The most amazing aspect of this is the WHY it happened not the HOW. Nothing in the history of American hi-fi is nearly so radical as this triode/horn revolution. You see, this is NOT A "RETRO" MOVEMENT. Before Ongaku no company ever sold a directly-heated, single-ended triode product in the American high-end market. Sansui and Pioneer sold economy-model single-ended receivers in the 1960s and Brook sold 2A3 push-pull amps in the fifties and that is it folks. The Western Electric gear was lease-only and went into theaters. As far as American music lovers sitting in front of SE triode amps listening to recorded music, you are the beginning.


Sound Practices Issue 10


The mainstream reviewers who are in a last minute scramble to get hip about SE triodes are hooking these flea powered amps to stupid, slow, long excursion, low impedance speakers and saying they are "nice and sweet and pretty" but maybe "not too accurate". WRONG! These amps are lightspeed fast and trace signals like super race cars. A well-designed single-ended amp is so much more accurate than its hi-fi ancestors it is shameful! What you are getting with these amps is gobs more information. More leading edge definition. More harmonic development. More color and texture.

The reason people are so taken when they live with a quality SE design is these amps do not lose the vibratory life force of the music. These amps recover a breathy sort of energy that pressurizes the room, even with small speakers. You know the effect, when you put the tonearm down on the record  and you can feel the room pressurize even  before the orchestra starts playing. This is  the magic of the triode horn experience. The triode thing is not about fun or nostalgia it is about heartbeat, rhythm and intensity. It is about music that LIVES.

Here is the real joke. I predict that by the end of 1996 you will see the big backlash. The old guard, royalist, solid-state feedback rammer jammers will be engaged in a slam campaign. Instead of looking ahead, being creative, and trying to enhance musical culture in the home, they will be defending the technological monarchy. I am predicting a real war of concepts. The big tube companies like CJ and Audio Research will bring out 300B amps, because they have no choice. There a no more quality 6550s or EL-34s and there are few new engineering concepts to apply to this technology (in 1995).

The solid-state guys will have to make some serious 'kick ass thumping' power amps because they know that this is the one and only thing they might have over triodes forget finesse, we got the slam! The nearsighted speaker manufacturers will be going Chapter 11 (as usual) and the reviewers that hooked their wagons to the wrong horses will be looking for new day jobs.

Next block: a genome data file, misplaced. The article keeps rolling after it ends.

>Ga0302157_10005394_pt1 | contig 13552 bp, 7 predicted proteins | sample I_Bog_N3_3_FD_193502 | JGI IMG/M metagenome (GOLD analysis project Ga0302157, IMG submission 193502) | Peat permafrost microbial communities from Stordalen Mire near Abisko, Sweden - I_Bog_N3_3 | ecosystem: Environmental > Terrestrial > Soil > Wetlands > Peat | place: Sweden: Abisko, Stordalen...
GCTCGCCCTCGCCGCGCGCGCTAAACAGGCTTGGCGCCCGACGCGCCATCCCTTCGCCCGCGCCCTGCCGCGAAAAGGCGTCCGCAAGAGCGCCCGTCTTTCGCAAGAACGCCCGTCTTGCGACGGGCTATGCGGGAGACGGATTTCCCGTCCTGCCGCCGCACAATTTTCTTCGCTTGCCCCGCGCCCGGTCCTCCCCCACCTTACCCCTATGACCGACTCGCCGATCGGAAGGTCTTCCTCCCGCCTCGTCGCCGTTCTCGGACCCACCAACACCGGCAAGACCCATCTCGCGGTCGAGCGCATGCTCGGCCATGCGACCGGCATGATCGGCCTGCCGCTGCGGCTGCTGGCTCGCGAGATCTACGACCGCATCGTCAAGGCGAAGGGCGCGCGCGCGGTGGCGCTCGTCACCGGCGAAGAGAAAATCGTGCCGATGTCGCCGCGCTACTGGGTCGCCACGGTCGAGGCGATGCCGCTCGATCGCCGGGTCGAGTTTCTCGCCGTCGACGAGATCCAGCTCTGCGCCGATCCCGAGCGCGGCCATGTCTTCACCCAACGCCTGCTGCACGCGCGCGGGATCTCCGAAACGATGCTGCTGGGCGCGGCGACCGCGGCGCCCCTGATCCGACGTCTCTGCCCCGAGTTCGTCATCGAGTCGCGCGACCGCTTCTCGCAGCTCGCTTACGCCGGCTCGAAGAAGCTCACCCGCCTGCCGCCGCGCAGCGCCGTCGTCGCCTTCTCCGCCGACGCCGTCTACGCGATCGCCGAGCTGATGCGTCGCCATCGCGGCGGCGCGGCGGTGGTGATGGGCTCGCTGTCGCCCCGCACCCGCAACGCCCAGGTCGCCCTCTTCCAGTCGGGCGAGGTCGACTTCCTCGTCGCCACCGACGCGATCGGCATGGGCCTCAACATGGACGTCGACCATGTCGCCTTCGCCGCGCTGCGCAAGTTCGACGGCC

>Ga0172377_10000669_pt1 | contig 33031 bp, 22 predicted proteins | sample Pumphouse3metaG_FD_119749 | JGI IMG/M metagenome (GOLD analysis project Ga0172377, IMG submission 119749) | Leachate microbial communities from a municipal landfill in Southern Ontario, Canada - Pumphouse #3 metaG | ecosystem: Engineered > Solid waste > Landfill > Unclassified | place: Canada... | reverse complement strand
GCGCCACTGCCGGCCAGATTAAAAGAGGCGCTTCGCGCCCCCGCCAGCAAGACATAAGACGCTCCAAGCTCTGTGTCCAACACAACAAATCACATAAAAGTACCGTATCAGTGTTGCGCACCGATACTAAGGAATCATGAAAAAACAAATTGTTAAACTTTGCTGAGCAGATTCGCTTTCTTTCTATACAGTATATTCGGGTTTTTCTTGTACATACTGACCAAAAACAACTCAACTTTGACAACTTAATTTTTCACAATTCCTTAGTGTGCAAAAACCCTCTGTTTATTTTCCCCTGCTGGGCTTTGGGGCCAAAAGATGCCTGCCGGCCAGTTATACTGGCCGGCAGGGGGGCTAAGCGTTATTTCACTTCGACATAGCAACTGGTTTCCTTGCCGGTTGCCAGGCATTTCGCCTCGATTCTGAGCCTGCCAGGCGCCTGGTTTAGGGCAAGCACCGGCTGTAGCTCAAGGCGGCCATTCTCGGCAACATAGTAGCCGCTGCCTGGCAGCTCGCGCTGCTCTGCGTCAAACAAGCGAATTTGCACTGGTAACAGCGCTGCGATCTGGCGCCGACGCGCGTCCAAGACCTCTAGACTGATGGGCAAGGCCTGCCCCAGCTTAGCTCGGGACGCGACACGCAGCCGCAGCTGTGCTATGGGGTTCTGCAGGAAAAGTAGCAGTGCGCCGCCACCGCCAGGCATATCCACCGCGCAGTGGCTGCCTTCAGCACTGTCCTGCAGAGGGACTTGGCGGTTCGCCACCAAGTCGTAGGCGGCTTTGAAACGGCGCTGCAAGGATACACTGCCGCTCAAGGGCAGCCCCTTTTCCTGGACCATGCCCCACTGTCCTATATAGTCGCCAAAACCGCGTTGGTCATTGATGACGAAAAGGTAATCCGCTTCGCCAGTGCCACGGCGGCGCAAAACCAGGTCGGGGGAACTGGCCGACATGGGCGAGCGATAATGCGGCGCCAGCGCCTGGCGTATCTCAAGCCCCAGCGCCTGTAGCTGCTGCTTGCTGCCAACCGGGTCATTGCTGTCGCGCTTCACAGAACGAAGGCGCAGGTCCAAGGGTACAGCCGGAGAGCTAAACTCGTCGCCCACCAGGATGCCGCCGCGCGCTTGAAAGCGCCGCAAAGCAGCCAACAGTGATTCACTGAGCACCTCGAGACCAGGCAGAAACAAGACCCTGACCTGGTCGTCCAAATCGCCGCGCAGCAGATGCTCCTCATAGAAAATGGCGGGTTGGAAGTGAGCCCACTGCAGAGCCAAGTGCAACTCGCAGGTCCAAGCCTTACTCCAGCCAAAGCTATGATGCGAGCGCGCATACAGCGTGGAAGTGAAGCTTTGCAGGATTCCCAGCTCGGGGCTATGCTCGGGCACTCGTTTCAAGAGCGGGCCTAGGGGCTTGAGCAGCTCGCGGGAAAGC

I Think It Is Art
Triodes and horns are capturing the imagination because they let us like music again and because they are beautiful to look at. Personally, I would pay $20 just to see a picture of an all-out Japanese horn system. Check out Ikeda's system on the horn speaker home page! What fantastic shapes! Boxes and panels can never excite the sculptural aesthetic like a horn. An EL-34 will never touch a 300B or 211 tube for cachet. Transistors look boring. Triodes look Frankenstein wild. They will never make a coffee table picture book of solid-state amps or box speakers. They make them for triodes. The simple SE circuit schematics are also beautiful. SE circuit design is not about damage control and error correction, it is about preserving the ecology of the music signal. Make it more and more simple and use better and better parts.

Pioneers in single-ended amp design seek to preserve the 'continuousness' of the music. They work to rid music reproduction of the mechanical and the electronic artifact. I am convinced that most of us had let high-end audio distract us from the structure of the music and the inspiration of the performance. The single-ended amps of today are only the beginning. The door is open just a crack and I believe that you people, the brave radical ones, who read this magazine are the ones who opened the door. Thank you all for getting up from your chairs and doing something important. When the history of 20th century audio is written you can say you were there at the front line.